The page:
Book of the Month: Little Weirds by Jenny Slate (2019) Critical Evaluation The only piece of fiction in Jenny Slate’s new book, “Little Weirds,” describes a love that grew old in an un-air-conditioned house by the Atlantic Ocean. “I was trying to say goodbye to my ex-husband, who is an important person in my life and a friend,” the actress and comedian said of the story, “I Died: Bronze Tree.” After her divorce from the director Dean Fleischer-Camp in 2016, she heard that sometimes, as a healing exercise, trauma survivors reimagine painful experiences. “I decided to [...]
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So far Cate Mahoney has created 26 blog entries.
So You Want to Write a Dissertation? by Cate Mahoney First of all, WOW, it’s going to be a long road. But you can do it! So many people have! For full disclosure, I’m writing a dissertation for the humanities, English literature specifically. My specialty is poetry, and I range from around the 1830s-1960s in the U.S. I’m hoping, though, that my advice can pertain to all fields. Before you write a dissertation, you need to write what’s called a dissertation prospectus. As the name suggests, the prospectus maps out what shape you think the dissertation [...]
Book of the Month: How We Fight for Our Lives (2019) by Saeed Jones Critical Evaluation How We Fight for Our Lives is a new memoir by Saeed Jones, an award-winning poet and a former BuzzFeed editor, who grew up black, gay, and Southern in the nineties and early two-thousands. The title previews the book’s tone and also its content: urgent, immediate, matter of fact. Jones writes of his mother and her heart condition, and of physical assault, economic hardship, and the floating threat of violence that men like him face. His title carries an edge of social critique. [...]
On Apostrophe by Cate Mahoney O Wisdom, grant me the ability to share information with my Princeton Writes peers about the figure of speech “apostrophe.” O Courage, put a steady hand on my back to let the breath in and keep my fingers a-typing. That, my fine friends, with its telltale invocations, was an example of apostrophe. Did you find it slightly embarrassing? Well, the literary critic Jonathan Culler thinks it probably was, as apostrophe now seems archaic because of its performative aspect. It was originally used by the ancients when stories were heard aurally and always had a waiting [...]
Book of the Month: Milkman (2018) by Anna Burns Critical Evaluation In an unnamed town and in an unnamed country, our narrator, the Middle Sister, is doing the best she can to contend — to contend with other people’s desires and wants for her life. Young women don’t culturally belong only to themselves, even if they want, but are subject still to the desires of their parents, families, boyfriends, older siblings, friends, churches and communities. They want her to stop walking around town with her nose in a book, to which she asks, “Are you saying it’s okay [...]
Symposium Debrief by Cate Mahoney On Thursday, May 2, and Friday, May 3, Princeton Writes saw the exciting culmination of many months of planning: its first annual symposium on the written and spoken word. Connect: Harnessing the Power of Words drew a rousing number of participants from across the University, and we thank you so much for making this event such a success. We enjoyed every step of this process, and we’re already thinking ahead to the next one! (Princeton Writes 2020!) As Princeton Writes' UAF (University Administrative Fellow), I’ll play crack reporter and give everyone a debrief on our two [...]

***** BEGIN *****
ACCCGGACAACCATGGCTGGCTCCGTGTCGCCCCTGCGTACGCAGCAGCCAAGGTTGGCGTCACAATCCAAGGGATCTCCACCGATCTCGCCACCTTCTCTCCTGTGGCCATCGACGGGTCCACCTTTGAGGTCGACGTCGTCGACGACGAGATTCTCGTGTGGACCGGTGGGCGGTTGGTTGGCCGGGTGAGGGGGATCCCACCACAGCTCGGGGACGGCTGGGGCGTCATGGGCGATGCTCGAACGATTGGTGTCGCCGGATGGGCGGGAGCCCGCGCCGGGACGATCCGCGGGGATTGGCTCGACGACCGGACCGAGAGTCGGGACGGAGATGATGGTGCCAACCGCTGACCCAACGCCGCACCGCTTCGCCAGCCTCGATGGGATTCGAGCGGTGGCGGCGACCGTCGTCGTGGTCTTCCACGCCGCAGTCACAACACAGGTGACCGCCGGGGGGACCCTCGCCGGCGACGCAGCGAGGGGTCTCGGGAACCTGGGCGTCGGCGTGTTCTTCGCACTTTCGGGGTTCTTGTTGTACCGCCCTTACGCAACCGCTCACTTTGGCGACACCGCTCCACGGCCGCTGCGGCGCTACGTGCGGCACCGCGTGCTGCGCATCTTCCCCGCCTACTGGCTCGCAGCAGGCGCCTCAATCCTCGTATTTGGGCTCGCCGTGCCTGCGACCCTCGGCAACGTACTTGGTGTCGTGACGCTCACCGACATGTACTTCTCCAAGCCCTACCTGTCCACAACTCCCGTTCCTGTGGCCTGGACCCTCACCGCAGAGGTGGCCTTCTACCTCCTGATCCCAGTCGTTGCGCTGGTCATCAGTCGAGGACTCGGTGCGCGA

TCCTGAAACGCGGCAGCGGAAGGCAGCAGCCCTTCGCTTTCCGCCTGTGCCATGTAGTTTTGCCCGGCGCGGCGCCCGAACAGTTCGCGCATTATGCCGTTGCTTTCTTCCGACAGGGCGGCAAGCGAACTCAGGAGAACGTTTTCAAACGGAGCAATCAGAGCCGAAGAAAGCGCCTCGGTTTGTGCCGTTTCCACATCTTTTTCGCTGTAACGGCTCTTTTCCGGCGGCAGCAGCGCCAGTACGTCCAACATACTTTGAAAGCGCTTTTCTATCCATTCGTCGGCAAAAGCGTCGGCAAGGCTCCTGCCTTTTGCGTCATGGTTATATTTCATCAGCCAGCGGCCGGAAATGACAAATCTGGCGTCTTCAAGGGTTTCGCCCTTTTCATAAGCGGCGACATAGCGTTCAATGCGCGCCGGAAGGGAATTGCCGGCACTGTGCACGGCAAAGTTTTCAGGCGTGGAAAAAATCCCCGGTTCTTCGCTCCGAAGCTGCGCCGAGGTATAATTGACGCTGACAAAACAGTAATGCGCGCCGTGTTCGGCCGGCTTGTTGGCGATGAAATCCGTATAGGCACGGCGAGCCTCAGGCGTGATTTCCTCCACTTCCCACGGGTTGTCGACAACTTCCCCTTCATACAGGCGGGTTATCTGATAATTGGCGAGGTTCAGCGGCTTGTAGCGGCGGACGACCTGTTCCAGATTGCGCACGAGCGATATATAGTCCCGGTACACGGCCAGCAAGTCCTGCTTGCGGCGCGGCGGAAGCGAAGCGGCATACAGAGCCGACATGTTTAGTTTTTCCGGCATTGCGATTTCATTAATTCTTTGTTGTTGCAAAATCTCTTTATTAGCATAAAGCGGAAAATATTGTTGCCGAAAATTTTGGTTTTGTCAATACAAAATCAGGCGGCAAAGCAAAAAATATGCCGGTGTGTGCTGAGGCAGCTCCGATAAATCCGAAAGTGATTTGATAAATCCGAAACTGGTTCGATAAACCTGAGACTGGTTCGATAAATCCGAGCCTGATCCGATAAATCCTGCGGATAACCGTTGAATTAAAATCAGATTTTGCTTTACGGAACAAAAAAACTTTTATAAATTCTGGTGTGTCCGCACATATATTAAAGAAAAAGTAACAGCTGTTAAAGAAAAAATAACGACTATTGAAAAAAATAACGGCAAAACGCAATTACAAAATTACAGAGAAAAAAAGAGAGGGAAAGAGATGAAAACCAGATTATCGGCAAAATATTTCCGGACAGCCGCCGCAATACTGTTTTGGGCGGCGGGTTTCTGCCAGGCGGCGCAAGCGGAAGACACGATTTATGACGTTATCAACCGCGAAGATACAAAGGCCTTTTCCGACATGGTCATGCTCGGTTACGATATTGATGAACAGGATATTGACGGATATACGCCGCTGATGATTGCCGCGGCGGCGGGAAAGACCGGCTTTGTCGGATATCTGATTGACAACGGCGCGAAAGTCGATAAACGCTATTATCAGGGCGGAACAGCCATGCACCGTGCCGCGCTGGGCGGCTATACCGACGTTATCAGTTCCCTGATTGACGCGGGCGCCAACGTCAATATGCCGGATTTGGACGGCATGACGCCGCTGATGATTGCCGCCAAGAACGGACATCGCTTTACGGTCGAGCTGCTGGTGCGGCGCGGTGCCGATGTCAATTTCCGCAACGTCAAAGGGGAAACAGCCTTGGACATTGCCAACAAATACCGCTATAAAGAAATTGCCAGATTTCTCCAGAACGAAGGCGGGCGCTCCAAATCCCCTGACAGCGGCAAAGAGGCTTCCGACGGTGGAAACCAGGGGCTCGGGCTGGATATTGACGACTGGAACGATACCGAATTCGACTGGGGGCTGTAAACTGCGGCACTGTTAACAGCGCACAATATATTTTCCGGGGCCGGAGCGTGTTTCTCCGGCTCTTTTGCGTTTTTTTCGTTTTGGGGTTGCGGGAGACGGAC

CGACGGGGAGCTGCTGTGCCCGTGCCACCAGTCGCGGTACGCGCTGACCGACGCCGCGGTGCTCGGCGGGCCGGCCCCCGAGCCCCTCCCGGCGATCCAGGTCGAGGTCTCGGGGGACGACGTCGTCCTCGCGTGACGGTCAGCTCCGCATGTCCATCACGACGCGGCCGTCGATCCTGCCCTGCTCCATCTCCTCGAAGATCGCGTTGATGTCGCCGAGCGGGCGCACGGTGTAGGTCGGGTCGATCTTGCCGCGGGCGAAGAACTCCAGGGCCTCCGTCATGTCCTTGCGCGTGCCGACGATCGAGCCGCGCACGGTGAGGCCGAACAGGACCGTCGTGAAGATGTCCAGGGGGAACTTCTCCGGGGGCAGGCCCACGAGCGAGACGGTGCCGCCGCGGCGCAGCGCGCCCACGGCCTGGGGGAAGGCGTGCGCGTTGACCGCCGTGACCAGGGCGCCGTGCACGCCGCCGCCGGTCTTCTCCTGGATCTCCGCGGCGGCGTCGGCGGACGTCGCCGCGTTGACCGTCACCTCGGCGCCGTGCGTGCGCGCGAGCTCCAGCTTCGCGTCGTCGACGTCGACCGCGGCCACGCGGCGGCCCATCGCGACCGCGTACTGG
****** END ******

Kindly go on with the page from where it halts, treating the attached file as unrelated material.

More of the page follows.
Critical Evaluation "Juno’s Swans by Tamsen Wolff is not a traditional queer “first love” novel. It’s not a story about becoming and it doesn’t contain bromides about the magic of new love. What it offers instead is a story about the limits of love: both the crash at the end of a first love, and the tunnel vision infatuation can give, the kind where everything outside that adoring gaze becomes flattened. Juno’s Swans gives us Nina, a high school senior washed ashore from a summer in Cape Cod in which she went to an acting residency, fell madly in love with Sarah, and [...]
Avoiding Jargon at All Costs by Cate Mahoney Jargon. We all know it when we see it. And by that I mean we wonder what in tarnation the writer is talking about, why they made us see it, and what they want us to do with it. Jargon can be found in every field, but I know about it best in academia. Written or spoken, jargon complicates the whole point of discourse, which is to communicate, to share information. When I first entered my graduate program and was in class with people in the year above me, some of them [...]
Critical Evaluation "Here is the seventh collection of essays by John McPhee, his 33rd book and perhaps his eleventy-billionth word of published prose. This far into a prolific career, it may be a good time to finally unmask the 87-year-old as a one-trick pony. In 'The Patch,' he again shamelessly employs his go-to strategy: crafting sentences so energetic and structurally sound that he can introduce apparently unappealing subjects, even ones that look to be encased in a cruddy veneer of boringness, and persuade us to care about them. He’s been working this angle since the 1950s; it’s a good thing we’re [...]
On Roland Barthes and Writing Letters to Our Beloveds by Cate Mahoney Most letters aren't worth reading more than once or twice, but love letters invite us to read and reread not just the text but ourselves and others. There is, of course, more to any letter than meets the eye, as many a writer has attested: “A Letter always feels to me like immortality because it is the mind alone without corporeal friend. Indebted in our talk to attitude and accent, there seems a spectral power in thought that walks alone." - Emily Dickinson, letter #330 “I might be [...]